I sometimes toy with the idea of moving Electric Archaeology to my own space, so I can put some better analytics on it, but for whatever reason, that just doesn’t happen…
The all time most viewed posts on Electric Archaeology (the most recent posts of course are at the bottom, having had less chance to be viewed):
I came across the DiRT page this morning, run by Lisa Spiro. What an awesome resource! If you know of tools that are useful in your own research, suggest them to Lisa and get them listed on this page. From the front:
This wiki collects information about tools and resources that can help scholars (particularly in the humanities and social sciences) conduct research more efficiently or creatively. Whether you need software to help you manage citations, author a multimedia work, or analyze texts, Digital Research Tools will help you find what you’re looking for. We provide a directory of tools organized by research activity, as well as reviews of select tools in which we not only describe the tool’s features, but also explore how it might be employed most effectively by researchers.
I love how it is organized by asking what it is you want to do. While focussed on the humanities and social sciences, there is a distinct lack of Agent Modeling or other simulation tools, which I suppose indicates that simulation hasn’t made great inroads amongst the digital humanities set yet.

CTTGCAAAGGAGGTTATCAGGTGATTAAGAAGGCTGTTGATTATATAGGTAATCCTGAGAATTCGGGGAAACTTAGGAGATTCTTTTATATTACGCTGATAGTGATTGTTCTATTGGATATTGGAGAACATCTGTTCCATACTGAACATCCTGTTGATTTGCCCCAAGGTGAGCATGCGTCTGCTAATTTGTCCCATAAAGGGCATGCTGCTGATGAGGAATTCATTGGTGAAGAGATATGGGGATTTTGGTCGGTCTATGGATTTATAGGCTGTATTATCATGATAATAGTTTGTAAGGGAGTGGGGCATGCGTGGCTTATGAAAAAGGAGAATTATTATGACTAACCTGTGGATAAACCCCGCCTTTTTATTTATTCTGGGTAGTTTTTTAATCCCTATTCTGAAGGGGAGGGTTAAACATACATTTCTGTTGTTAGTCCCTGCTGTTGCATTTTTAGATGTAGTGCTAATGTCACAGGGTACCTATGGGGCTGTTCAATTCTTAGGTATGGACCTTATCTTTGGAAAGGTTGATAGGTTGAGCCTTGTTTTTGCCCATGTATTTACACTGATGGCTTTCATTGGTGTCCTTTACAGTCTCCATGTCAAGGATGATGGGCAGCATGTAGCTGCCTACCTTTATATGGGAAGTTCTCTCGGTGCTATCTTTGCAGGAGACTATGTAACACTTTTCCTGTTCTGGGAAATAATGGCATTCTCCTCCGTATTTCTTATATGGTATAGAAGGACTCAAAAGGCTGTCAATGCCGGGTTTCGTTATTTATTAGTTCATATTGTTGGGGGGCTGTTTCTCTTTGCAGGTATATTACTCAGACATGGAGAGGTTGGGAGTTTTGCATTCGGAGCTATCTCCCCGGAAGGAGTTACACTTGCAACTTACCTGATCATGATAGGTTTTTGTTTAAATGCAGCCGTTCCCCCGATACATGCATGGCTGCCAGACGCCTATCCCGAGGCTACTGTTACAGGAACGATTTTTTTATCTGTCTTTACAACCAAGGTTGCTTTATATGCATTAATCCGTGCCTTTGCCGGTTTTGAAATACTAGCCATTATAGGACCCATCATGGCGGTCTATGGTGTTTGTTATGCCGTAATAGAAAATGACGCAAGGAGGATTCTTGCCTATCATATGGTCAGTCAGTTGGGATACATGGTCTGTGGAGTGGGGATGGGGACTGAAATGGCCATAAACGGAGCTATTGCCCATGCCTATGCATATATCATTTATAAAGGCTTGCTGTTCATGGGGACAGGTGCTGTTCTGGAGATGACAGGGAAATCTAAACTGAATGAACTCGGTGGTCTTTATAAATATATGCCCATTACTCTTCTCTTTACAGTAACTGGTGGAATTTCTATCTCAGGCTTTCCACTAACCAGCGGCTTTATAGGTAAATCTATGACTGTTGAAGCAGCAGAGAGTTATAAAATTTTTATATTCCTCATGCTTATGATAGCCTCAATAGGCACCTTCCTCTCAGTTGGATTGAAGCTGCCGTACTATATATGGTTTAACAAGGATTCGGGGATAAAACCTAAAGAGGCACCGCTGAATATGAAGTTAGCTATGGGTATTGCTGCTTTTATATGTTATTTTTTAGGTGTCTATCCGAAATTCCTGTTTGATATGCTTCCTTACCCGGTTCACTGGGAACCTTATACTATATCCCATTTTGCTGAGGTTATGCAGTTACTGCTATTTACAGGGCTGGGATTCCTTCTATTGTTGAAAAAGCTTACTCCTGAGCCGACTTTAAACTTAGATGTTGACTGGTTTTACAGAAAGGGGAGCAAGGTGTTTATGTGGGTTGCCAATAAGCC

Some great dynamic map tools though!
- ArcGIS: ”an integrated collection of GIS software products that provides a standards-based platform for spatial analysis, data management, and mapping” (Commercial, Windows)
- GeoNames: “GeoNames geographical database covers all countries and contains over eight million placenames that are available for download free of charge.” (Free, web-based)
- Google Earth: “Google Earth lets you fly anywhere on Earth to view satellite imagery, maps, terrain, 3D buildings, from galaxies in outer space to the canyons of the ocean. You can explore rich geographical content, save your toured places, and share with others.” (Free, with Pro version available; PC/Mac/Linux)
- Google Maps: allows you to view maps and directions, with practical applications for transportation and diverse viewing options to further specify location (Free, web-based)
- Open Street Map: “a free, editable map of the whole world…allows you to view, edit and use geographical data in a collaborative way from anywhere on Earth” (Free, web-based)
- Platial: “the world’s largest social map service…hundreds of thousands of people around the world share and discover all kinds of Places. Anyone can map just about anything including their towns, lives, travels, feeds, files, photos, video and stories in one simple interface…Maps are free and can be embedded on any Web page” (Free, web-based)
- TimeMap: A Java-based client-server/standalone temporal mapping applet for distributed datasets, developed by the Archaeological Computing Laboratory at the University of Sydney (Open Source or support license)
- UUorld: a program that “provides an immersive mapping environment, high-quality data, and critical analysis tools” through the production of four-dimensional, interactive maps (Free, with Pro version available; Windows/Mac/Linux)
- Yahoo! Map Mixer: allows you to create your own basic map, view maps and directions, and search existing maps (Free, web-based)
- ECAI – Electronic Cultural Atlas Initiative online directory of cultural datasets with search and user contribution functions based on TimeMap.